Sara began using alcohol and prescription opiates recreationally in high school and college because it helped her deal with her anxiety and stress. She was a good student, worked hard and graduated with honors. She moved in with her boyfriend, Brad (not his real name). After graduation, they married, had good jobs, rented a house and filled it with new furniture. For a while life was good, but then Sara began to realize that items were going missing from the house and found out that Brad was addicted to heroin and selling things to pay for the drugs. She refused to try heroin and encouraged Brad to seek treatment.
However, in February 2014, Sara broke her elbow, which set off a chain of events that led to a tragic spiral into addiction. The break was very serious and Sara was scheduled for surgery five days later. She was sent home with Percocet to get her through until the surgery. She and Brad went through the Percocet in three days, leaving Sara with nothing to help her deal with the pain. Heroin was cheaper and more available than buying prescription drugs illegally and so her addiction to heroin began.
In August, Sara’s parents, Gary and Joann reached out to a friend in the police department for advice on how to navigate the situation. He said, “There is no protocol. The only wrong thing you can do is to do nothing.” They worked tirelessly to try and navigate the addiction treatment system, becoming more and more frustrated at the delays in getting Sara into treatment. Finally, about three weeks later, they were able to get her into the Intensive Outpatient Program at the Women’s Recovery Center.
For the next 12 months, Sara was in and out of treatment. Pam and Carrie, counselors at the Center, urged Sara to get into residential treatment, saying that she needed a clean break from her past and more structure to stay clean. Through the ups and downs of these frightening months, Gary and Joann created a support system with family and friends as well as through their faith organizations, counseling and support group meetings to make it through the ordeal of Sara’s addiction. “The best advice we got was that you didn’t cause this and you can’t fix it,” says Gary. “Feeling guilty isn’t useful and doesn’t help.” Family Therapy sessions with Pam helped them understand the fine line between helping Sara and enabling her and they began to set firm boundaries and stick to them.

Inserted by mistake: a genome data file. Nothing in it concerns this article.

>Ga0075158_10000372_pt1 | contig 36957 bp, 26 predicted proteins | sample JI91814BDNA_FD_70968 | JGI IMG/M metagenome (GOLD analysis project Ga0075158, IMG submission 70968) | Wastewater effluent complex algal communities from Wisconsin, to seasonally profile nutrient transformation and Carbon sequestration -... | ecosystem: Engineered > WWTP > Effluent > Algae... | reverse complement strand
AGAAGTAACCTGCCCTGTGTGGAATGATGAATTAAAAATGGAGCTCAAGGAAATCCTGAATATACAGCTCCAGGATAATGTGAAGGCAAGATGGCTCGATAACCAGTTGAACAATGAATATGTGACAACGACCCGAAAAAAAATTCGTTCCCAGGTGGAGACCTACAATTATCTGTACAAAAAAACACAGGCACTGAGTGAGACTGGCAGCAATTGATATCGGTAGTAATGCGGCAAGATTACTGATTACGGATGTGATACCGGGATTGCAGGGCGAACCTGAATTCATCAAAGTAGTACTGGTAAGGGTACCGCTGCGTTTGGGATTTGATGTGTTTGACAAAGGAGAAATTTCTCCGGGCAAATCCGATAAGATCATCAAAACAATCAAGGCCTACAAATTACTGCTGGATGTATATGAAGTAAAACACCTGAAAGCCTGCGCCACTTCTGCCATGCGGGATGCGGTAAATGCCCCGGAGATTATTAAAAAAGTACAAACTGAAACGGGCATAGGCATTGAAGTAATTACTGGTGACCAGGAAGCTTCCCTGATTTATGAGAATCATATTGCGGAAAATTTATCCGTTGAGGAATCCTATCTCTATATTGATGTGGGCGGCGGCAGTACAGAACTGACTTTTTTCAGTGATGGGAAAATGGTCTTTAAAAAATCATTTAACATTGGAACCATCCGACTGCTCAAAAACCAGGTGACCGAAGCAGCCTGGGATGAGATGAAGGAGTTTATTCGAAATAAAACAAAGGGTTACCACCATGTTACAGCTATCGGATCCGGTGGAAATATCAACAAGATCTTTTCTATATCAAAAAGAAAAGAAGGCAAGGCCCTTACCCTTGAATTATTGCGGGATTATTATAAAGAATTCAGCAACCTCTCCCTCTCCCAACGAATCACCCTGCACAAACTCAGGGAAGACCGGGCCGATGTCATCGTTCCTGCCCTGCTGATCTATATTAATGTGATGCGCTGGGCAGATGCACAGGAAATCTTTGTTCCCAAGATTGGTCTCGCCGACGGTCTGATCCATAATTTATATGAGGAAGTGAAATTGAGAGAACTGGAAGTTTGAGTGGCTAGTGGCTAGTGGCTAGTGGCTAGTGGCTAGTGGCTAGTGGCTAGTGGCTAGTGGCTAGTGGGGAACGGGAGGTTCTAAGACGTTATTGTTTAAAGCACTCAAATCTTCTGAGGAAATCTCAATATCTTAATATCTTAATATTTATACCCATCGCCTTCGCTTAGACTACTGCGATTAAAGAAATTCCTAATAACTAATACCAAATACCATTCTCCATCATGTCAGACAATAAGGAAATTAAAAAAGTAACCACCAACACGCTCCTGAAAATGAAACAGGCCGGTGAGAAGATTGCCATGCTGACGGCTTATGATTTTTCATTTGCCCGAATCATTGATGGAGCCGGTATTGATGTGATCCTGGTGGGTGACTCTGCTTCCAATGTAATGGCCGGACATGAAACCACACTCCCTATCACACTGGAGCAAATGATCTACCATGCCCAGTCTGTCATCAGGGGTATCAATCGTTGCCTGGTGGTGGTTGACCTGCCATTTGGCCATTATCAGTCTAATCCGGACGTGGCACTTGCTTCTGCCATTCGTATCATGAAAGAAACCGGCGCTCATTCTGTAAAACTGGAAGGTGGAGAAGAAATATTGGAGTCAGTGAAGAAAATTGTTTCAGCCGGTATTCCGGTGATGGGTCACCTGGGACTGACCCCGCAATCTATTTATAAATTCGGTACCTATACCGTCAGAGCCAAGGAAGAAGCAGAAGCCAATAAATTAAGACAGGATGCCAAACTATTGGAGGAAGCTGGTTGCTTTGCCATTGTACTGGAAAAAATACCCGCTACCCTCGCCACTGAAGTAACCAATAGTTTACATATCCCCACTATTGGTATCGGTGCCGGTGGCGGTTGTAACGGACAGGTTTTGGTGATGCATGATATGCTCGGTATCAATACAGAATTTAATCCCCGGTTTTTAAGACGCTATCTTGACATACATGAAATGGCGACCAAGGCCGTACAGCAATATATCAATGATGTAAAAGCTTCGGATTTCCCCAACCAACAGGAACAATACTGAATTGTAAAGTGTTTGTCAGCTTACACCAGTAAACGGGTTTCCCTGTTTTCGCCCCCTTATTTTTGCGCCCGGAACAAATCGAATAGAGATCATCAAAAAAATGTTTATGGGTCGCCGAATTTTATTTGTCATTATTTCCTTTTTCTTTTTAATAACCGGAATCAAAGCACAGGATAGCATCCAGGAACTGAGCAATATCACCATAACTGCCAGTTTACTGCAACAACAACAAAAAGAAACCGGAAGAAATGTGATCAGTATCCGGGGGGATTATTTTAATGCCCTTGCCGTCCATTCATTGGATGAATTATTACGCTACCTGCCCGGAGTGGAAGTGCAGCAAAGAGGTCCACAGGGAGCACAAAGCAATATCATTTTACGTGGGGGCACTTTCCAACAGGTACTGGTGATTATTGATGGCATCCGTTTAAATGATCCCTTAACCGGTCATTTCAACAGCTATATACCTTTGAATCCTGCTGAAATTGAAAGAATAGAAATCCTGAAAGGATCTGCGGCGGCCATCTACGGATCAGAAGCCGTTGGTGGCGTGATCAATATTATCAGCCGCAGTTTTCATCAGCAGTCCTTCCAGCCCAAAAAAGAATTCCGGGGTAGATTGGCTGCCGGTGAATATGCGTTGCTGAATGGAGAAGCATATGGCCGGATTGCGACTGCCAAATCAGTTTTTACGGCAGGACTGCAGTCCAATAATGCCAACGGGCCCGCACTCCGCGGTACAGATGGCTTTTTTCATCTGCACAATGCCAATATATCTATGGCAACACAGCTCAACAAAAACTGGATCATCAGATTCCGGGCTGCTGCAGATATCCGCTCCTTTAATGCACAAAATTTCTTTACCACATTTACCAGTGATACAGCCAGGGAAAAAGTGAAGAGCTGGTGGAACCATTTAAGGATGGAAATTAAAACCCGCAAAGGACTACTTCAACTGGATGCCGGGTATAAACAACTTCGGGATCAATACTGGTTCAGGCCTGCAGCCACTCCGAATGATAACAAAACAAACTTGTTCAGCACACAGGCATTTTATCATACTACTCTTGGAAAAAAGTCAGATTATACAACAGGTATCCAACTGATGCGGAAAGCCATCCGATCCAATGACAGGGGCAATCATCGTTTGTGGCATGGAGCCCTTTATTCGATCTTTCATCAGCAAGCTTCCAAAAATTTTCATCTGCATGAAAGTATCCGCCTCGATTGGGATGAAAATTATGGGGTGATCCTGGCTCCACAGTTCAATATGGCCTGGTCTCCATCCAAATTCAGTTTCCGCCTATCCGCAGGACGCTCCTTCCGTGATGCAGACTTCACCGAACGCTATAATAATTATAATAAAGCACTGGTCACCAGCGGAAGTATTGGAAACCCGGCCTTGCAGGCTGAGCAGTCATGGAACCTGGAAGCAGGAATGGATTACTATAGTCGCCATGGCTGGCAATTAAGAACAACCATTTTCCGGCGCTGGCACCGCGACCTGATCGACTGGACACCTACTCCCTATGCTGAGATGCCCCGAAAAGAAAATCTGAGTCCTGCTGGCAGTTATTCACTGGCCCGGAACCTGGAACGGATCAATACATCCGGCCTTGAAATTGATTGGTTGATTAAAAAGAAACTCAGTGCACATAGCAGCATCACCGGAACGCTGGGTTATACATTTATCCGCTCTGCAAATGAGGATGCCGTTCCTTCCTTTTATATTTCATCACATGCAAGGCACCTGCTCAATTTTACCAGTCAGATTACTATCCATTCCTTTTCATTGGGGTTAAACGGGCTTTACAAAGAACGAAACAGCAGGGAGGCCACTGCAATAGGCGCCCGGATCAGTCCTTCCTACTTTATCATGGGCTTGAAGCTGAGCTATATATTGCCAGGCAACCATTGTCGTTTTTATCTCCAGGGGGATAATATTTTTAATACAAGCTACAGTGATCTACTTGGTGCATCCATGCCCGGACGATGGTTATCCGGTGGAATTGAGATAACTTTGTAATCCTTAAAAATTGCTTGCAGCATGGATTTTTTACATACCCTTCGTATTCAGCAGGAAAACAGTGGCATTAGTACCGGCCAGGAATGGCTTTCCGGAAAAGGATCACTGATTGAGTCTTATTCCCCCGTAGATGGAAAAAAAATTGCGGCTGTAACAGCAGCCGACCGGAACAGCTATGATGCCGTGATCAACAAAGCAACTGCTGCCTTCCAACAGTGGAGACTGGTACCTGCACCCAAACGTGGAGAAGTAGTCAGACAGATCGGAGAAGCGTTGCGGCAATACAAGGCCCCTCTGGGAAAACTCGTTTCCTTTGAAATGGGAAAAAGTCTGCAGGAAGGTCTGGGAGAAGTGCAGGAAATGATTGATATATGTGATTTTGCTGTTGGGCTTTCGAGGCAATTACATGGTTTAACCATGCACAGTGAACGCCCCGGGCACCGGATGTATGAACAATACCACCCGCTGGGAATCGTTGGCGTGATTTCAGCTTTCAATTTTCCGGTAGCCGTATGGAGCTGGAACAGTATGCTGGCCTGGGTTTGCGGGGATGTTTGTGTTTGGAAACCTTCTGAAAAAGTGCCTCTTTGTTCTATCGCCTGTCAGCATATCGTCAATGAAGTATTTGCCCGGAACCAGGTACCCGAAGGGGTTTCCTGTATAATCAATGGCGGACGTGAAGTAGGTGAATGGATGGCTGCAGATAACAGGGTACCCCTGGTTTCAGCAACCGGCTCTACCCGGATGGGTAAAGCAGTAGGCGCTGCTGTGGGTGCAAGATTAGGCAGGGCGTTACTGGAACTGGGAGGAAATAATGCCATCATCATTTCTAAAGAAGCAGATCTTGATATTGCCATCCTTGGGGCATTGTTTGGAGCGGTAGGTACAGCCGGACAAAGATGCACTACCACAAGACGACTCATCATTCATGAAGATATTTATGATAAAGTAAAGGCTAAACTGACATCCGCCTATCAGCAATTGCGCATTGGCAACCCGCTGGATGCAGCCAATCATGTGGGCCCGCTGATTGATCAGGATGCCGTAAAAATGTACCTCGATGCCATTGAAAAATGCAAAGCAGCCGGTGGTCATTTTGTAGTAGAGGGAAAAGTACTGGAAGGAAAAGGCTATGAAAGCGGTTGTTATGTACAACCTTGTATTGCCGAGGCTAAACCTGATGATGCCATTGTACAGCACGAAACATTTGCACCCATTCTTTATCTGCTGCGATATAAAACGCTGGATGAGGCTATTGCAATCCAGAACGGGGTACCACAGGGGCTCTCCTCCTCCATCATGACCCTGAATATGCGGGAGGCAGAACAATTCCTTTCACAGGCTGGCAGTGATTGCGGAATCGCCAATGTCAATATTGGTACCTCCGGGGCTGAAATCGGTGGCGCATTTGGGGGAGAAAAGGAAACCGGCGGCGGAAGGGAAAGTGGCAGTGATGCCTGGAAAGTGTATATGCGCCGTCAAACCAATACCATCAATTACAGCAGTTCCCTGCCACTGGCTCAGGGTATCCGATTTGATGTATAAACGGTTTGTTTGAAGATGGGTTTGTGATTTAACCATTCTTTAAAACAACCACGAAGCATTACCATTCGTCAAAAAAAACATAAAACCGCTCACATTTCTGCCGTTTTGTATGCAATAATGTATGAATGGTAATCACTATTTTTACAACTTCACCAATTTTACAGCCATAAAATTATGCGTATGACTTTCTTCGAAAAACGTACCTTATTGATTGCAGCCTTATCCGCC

In October, 2015, Sara was arrested. Understanding the seriousness of the situation, the magistrate gave Sara the maximum allowable sentence: 90 days in jail, or until a bed opened up at Matt Talbot for Women residential program. Looking back, Sara says, “My brain was totally overcome by the addiction. I no longer had any control.”
Sara stayed in jail for 35 days and then entered Matt Talbot for treatment. This time things finally clicked and she successfully completed her treatment and got her life back. Today, Sara has been drug free for 17 months She has a full time job in a field that she loves, has a good man in her life and is expecting her first child in August. As her dad says, “Even as a small child, Sara would not take advice. She always had to figure it out for herself.” Well, she finally has, and life is getting better all the time.